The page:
tea. And that was taken with the meal. Nothing followed only the washing-up. She lit a glass percolator which were all the rage at the time, then began loading an expensive silver tray with china coffee cups. She did it easily, practised and confident. They'd schooled her well in Switzerland. Her style contrasted with John Greenwood, still clumsy and lacking self-confidence despite all his grandfather's efforts. He'd stuck out like a sore thumb the previous evening when it came to chit-chat and knowing what to do. If Ann hadn't been there he'd have been lost.

The lounge was filled with expensive pieces of art nouveau given as wedding presents to her parents over twenty years before. Three ostentatious cabinets groaned with cut-glass and silverware worth a bomb. Decorating the mantelpiece and sideboards were Copenhagen china figurines and more silverware; pride of place given to silver cups and their attendant photos showing off Harry Clemence's prowess at tennis in his younger days. Other silver cups and a beautiful miniature silver tennis racquet on an ebony plinth were testimony to Rosemary's tennis playing, too. She'd been a cracker at sport and Ann inherited her talent.

A thick Persian carpet ran the length of the room and the curtains matched the upholstery. No expense had been spared furnishing Rosemary Nook. In one corner of the room stood a grand piano, which Ann and her mother played, for there was long tradition of music in the Illingworth family. John's father had been a good pianist and his grandfather, old Luke, had founded the Keighworth Musical Festival a century before.

As John looked round the room, a photograph of his father caught his eye. It was a copy of that in his grandfather's lounge, taken in the 1930s when Flight Lieutenant John Illingworth had been air-attache to the embassy in Prague. There were several other snaps of him about the place and he'd clearly been a great favourite with someone there.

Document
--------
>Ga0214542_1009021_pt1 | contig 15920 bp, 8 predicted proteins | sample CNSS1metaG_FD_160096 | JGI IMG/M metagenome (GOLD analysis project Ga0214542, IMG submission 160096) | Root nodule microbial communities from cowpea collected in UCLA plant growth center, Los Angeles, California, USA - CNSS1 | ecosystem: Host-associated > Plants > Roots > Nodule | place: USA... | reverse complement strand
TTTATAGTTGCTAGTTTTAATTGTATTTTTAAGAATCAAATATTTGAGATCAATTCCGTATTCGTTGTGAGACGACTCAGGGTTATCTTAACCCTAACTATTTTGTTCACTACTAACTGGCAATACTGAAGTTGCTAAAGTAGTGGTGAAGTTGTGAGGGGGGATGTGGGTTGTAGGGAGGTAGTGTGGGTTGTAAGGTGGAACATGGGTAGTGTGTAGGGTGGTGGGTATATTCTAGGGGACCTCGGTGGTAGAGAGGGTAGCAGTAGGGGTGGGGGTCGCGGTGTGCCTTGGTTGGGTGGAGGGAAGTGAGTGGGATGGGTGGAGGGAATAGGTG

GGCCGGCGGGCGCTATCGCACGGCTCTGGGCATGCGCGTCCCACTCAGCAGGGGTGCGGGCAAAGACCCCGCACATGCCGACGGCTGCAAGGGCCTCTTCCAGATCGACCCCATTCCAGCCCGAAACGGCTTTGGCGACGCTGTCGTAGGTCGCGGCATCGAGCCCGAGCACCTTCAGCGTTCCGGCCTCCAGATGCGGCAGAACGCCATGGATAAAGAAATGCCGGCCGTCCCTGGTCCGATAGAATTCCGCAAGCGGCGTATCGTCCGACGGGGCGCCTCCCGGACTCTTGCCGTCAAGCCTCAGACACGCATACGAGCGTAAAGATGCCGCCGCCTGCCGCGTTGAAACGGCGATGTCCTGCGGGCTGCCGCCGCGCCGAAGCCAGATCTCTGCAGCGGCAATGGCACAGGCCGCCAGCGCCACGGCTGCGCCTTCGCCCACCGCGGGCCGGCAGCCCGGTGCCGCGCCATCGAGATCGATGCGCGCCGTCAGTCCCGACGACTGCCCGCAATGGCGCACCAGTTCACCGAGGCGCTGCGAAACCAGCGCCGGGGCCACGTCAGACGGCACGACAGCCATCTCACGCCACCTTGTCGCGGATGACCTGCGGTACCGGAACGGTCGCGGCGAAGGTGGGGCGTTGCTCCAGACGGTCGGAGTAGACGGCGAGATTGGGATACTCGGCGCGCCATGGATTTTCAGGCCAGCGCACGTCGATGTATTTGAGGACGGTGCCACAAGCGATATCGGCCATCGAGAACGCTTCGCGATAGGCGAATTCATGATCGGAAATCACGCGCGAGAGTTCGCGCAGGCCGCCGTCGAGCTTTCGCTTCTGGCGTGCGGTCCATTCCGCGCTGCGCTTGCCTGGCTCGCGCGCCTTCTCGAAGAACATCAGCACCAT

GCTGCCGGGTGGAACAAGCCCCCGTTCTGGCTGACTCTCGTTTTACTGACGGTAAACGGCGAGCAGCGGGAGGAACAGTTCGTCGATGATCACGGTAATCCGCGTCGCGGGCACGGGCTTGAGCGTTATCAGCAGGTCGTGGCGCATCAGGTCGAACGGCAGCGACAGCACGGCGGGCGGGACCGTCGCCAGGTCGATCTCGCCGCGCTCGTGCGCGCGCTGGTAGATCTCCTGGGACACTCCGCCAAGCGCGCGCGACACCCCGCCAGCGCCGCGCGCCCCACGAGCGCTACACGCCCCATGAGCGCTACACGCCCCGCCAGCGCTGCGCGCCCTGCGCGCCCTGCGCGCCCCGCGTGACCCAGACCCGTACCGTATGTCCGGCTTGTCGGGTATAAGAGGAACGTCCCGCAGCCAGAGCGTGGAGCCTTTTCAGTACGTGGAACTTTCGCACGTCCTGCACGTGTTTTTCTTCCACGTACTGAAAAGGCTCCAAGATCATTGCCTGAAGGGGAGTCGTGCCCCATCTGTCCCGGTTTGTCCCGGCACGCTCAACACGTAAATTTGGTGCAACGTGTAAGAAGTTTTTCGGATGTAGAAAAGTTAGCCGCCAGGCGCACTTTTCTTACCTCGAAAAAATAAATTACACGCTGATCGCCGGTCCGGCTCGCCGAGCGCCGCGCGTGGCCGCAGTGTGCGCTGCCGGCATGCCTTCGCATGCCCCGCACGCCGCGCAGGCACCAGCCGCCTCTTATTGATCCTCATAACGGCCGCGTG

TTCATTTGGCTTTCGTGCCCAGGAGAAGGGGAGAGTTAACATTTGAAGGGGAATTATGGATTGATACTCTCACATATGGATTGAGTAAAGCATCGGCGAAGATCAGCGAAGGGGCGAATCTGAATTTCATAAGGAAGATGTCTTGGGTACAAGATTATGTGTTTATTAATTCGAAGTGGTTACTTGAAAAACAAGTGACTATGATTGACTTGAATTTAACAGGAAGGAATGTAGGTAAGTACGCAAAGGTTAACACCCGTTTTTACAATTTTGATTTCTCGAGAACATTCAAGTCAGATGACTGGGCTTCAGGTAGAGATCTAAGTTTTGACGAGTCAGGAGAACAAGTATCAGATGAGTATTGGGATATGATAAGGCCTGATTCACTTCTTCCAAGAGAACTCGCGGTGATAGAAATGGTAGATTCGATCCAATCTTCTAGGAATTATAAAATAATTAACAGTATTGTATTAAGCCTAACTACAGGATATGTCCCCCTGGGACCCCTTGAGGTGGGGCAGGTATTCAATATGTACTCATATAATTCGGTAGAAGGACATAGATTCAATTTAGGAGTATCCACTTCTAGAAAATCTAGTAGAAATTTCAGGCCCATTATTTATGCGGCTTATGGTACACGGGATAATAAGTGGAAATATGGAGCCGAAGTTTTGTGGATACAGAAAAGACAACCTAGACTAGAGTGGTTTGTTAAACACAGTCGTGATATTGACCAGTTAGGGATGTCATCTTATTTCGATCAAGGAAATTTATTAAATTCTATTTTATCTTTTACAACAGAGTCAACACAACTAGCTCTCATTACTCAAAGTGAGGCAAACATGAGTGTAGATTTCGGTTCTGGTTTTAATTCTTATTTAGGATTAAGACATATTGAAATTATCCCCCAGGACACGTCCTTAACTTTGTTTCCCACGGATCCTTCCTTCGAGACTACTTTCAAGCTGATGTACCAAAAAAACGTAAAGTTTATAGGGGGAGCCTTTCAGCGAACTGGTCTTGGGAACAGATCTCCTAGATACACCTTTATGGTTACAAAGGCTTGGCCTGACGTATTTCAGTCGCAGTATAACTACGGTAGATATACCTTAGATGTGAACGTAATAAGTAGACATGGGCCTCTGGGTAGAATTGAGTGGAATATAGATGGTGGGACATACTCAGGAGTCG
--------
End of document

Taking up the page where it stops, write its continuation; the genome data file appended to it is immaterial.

One of him was as a youngster about John Greenwood's age. Ann saw him looking at it and picked it up to let him see it closer. It was taken on the moors not far from Rosemary Nook, before the house was built.

His father was posing by a huge boulder called Robin Hood's Stone, which John could see from his room at Illingworth House. As a boy he'd hiked there often and it was still a favourite spot of his. It seemed strange to see his father sitting there so casually, an upper-crustian version of himself.

"My father has quite a fan-club here," he remarked, nodding at the other photographs.

"You sound cynical," said Ann.

"Not at all," he replied. "Only there are so many photographs of him about the place."

Ann came across and held his hand. "Mummy was quite sweet on him till..."

"Till what?" he asked.

"Till he fell in love with your mother and...well you know the rest. Mummy married daddy on the rebound but still talks a lot about him. Seeing you as he once was has triggered a lot of memories. Perhaps that's why she can't handle it. Like Uncle Abe, she never got over his death... especially when daddy and her drifted apart. Oh, yes, Johnnie. I'm well aware of that."

"I'm sorry," was all John could muster. She shrugged her shoulders and said she'd realised it for years. But John had never known Rosemary Clemence was keen on his father. Aunt Mary had said nothing of that and he was intrigued to know how Ann knew so much about his father, with none of the embarrassment there was at home.

"There was a whole lot of stuff happened before I was born I know nothing about," he said. "All I know was that he was out of the country when my mother died. Some jiggery-pokery happened that kept him from knowing my mother was dying till it was too late. I've never got to the bottom of that."

Ann sipped her coffee. She knew more than he did, but not enough. "The Illingworths never wanted them to marry and somehow kept your father in the dark. When he found out he fell apart and left the firm to join the RAF. It was months before he spoke to any of the family again, including his own father. By that time mummy was married, but she was still in love with him. Always has been. Still is."